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Banks’ Gap between Loan-Deposit Rates to Grow Further

Posted February. 18, 2005 22:43,   


In a serial move, banks have started to increase deposit rates and loan interest rates, as the open market rate has been rising sharply of late.

However, loan interest rates are increasing at a greater rate and more rapidly than deposit interest rates, thereby placing heavier burdens on the shoulders of households and corporations. Analysts warn that this could have a serious consequence on the current signs of economic recovery in some areas.

Bank circles on February 18 noted Kookmin Bank, Chohung Bank, Hana Bank and Korea First Bank recently increased their floating mortgage loan interest rates by 0.1 to 0.2 percentage points from those of late last year.

Mortgage interest rates, which account for about 60 percent of banks’ household loan balances, are determined automatically by those of three-month-long certificate deposits.

The mortgage loan interest rate of Kookmin Bank stood at 5.31 percent this month, up 0.19 percentage points from late last year’s annual 5.12 percent. Chohung Bank and Korea First Bank also joined the move by raising their mortgage loan rates 0.2 percentage points. For its part, Hana Bank upped its rate by 0.1 percentage points.

Fixed rates display a far greater increase than floating rates, even though they are for the same mortgage loans.

Korea First Bank decided to raise the interest rate for two-year-long house mortgage loans from the present annual rate of 5.4 percent to 5.8 percent and to increase that of three-year-long loans by 0.4 to 0.7 percentage points, from 5.6 percent to 6.3 percent starting February 21.

Rates applied during the deferment period (when one does not redeem principal money but pays interest only) of long-term mortgage loans also went up.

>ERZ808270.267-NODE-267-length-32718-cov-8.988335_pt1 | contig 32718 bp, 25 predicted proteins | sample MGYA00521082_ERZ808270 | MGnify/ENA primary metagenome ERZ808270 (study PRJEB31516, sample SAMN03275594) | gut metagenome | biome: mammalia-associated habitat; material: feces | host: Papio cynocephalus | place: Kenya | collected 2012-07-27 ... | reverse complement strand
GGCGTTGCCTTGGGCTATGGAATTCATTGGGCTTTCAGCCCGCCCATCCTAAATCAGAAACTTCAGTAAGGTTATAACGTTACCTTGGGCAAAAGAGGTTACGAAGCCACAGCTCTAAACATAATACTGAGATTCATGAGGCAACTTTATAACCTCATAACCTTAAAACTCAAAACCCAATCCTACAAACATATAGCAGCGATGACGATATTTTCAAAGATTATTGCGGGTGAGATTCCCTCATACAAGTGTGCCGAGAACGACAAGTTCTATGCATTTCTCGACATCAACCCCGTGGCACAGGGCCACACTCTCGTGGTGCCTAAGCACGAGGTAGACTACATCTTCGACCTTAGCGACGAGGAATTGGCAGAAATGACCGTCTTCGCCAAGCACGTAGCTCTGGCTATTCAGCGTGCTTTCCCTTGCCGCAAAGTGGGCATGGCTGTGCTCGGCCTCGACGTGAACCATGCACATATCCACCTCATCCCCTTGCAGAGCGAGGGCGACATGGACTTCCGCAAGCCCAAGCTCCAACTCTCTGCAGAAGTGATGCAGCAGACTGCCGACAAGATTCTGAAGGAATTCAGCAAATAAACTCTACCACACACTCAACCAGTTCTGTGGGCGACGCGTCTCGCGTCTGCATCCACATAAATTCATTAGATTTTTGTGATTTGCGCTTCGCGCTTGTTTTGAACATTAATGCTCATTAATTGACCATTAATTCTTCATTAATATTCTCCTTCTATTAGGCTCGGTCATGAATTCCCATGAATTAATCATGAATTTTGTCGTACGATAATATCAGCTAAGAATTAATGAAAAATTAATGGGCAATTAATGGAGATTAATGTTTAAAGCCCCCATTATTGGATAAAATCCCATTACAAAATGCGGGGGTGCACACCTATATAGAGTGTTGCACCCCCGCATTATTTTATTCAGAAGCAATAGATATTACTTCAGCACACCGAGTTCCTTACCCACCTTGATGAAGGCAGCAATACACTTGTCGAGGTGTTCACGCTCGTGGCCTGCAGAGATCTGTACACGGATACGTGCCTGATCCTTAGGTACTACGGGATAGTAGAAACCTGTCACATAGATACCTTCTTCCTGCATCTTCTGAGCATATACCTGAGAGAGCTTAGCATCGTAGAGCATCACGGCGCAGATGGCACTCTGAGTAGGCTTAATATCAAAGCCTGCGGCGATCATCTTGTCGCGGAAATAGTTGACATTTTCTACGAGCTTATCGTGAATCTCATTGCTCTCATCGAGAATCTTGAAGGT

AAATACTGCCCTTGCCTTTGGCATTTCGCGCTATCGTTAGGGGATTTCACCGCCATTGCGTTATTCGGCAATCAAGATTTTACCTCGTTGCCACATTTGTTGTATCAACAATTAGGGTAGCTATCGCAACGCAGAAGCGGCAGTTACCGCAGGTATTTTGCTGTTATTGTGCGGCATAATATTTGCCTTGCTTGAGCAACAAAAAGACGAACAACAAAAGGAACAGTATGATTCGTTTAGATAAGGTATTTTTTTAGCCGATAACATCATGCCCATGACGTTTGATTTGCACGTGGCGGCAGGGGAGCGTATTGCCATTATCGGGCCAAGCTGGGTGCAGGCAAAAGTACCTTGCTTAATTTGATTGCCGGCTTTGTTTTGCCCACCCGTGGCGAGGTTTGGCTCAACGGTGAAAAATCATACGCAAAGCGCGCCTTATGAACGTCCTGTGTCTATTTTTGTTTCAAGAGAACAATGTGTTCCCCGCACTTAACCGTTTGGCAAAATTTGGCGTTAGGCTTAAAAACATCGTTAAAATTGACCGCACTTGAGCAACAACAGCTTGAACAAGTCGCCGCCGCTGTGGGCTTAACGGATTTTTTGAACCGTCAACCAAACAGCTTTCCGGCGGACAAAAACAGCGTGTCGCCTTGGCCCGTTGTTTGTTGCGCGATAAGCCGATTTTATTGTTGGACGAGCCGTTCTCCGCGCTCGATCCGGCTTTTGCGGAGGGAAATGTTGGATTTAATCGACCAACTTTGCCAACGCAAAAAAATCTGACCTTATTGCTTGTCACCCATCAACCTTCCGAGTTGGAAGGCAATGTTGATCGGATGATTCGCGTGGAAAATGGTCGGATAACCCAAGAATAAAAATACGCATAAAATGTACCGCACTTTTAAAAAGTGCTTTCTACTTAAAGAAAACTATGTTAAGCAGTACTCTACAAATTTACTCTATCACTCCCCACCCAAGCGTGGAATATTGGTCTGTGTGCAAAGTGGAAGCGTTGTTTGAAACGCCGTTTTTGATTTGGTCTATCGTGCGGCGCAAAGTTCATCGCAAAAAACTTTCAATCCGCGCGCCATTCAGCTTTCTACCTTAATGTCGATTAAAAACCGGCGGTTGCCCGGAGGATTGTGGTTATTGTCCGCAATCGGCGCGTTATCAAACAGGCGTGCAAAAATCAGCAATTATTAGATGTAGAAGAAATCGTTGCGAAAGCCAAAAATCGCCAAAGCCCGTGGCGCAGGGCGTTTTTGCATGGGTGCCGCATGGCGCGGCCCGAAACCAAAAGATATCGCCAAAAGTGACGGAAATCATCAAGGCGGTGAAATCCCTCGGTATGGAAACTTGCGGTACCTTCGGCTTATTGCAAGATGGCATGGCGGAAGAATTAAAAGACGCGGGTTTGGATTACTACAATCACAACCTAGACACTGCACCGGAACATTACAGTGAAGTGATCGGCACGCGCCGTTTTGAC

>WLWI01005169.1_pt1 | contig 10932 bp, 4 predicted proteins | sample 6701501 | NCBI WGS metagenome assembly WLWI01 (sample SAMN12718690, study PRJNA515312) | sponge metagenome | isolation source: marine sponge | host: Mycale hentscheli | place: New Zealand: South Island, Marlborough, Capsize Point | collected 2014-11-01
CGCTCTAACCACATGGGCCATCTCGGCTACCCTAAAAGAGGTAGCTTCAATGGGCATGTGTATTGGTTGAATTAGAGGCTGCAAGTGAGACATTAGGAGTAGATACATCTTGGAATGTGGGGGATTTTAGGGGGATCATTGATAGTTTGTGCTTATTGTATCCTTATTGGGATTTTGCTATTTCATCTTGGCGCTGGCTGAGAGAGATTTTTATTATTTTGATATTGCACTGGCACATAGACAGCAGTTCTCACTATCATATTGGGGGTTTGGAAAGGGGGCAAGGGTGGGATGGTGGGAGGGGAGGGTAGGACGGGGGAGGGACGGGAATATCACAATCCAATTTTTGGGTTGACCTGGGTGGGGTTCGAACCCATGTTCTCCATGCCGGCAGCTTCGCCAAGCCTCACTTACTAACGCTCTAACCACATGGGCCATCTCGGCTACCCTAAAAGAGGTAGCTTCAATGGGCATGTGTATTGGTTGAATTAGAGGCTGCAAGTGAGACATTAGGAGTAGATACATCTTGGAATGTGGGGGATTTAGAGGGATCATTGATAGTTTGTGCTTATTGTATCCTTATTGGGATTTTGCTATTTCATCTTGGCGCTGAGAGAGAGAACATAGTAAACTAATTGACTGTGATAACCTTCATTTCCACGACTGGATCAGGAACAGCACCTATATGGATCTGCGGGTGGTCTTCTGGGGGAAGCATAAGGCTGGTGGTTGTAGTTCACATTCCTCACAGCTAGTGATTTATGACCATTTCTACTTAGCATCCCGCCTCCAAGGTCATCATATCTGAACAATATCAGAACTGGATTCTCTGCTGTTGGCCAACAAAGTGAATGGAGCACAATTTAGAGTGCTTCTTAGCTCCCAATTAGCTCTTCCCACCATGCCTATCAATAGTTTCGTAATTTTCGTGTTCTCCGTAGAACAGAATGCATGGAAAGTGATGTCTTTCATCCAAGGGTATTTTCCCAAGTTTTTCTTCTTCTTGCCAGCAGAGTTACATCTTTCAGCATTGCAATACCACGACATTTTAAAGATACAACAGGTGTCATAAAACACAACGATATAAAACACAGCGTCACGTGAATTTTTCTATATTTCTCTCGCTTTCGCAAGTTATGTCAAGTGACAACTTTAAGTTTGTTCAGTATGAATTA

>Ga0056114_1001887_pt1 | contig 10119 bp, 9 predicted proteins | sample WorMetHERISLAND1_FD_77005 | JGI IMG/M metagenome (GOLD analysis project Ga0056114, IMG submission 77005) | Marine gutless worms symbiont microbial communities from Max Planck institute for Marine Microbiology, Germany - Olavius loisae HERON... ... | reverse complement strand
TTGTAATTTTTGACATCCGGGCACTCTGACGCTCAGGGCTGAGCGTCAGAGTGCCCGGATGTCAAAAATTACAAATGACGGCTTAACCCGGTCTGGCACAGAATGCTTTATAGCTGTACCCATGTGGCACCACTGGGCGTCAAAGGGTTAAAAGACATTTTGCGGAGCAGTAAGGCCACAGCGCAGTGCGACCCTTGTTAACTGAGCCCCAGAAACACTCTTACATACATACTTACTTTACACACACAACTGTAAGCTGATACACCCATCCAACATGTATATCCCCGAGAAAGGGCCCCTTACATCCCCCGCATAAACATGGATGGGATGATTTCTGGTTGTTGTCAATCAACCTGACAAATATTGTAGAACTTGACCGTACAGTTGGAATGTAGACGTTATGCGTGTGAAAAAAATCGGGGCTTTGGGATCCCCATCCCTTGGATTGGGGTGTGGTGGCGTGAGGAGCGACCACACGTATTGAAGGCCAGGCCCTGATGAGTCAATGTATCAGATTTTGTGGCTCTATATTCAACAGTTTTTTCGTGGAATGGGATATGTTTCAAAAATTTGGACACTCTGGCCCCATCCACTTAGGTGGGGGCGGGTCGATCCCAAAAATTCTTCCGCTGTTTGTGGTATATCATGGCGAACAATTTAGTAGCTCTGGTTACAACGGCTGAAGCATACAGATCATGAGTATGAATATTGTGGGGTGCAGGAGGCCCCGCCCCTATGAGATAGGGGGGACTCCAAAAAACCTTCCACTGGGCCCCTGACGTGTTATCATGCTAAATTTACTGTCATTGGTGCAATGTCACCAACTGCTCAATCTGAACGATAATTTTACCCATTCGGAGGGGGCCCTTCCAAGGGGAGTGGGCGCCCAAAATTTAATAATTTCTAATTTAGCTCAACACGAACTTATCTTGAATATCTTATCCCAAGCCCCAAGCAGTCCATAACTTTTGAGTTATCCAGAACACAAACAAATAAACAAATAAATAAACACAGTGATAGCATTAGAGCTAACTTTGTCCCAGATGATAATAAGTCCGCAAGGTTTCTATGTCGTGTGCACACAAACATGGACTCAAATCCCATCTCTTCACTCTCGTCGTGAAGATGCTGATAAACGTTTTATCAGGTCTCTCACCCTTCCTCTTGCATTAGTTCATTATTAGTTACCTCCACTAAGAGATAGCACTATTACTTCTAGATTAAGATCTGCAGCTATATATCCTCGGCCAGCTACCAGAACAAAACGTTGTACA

Recently, Kookmin Bank raised its interest rate applied to products of three-year-long deferment periods by 1.01 percentage points from late last year’s annual 5.3 percent to 6.31 percent.

In sharp contrast to this, Shinhan Bank and Korea Exchange Bank project to distinguish themselves by allowing managers of branch offices leeway to inch down interest rates for long-term mortgage loan customers.

In the meantime, banks are taking their time to increase deposit rates, unlike their recent prompt raises of loan rates.

Only five banks (Kookmin Bank, Hana Bank, Woori Bank, Korea First Bank and the National Agricultural Cooperative Federation) have recently increased their regular deposit interest rates. Their increase stopped short at a mere 0.05 to 0.3 percentage points, varying according to the amount of money and length of their customers’ membership.

Accordingly, banks expect to earn profits with ease, as the loan-deposit margin, which is a gap between loan rates and deposit rates, grows.

According to the Bank of Korea, the disparity between loan and deposit rates, which was marked by only 1.90 percentage points in the third quarter (July to September) of 2002, expanded to 2.17 percentage points in the fourth quarter (October to December) of last year.

Financial experts assume that the normal increase in loan-deposit interest rates margin when interest rates increase illustrates the recent bigger increase in the margin when the rates have gone up dramatically.

Presidents of banks, meanwhile, said on February 18 at the financial conference held at the Bank of Korea, “The increase in rates won’t be great as the bond market is stable, though we are now raising deposit rates to fight off alternative products (like trust deposits) and loan rates as they are pegged to certificate deposits.”

Kyung-Joon Chung Seung-Jin Kim news91@donga.com sarafina@donga.com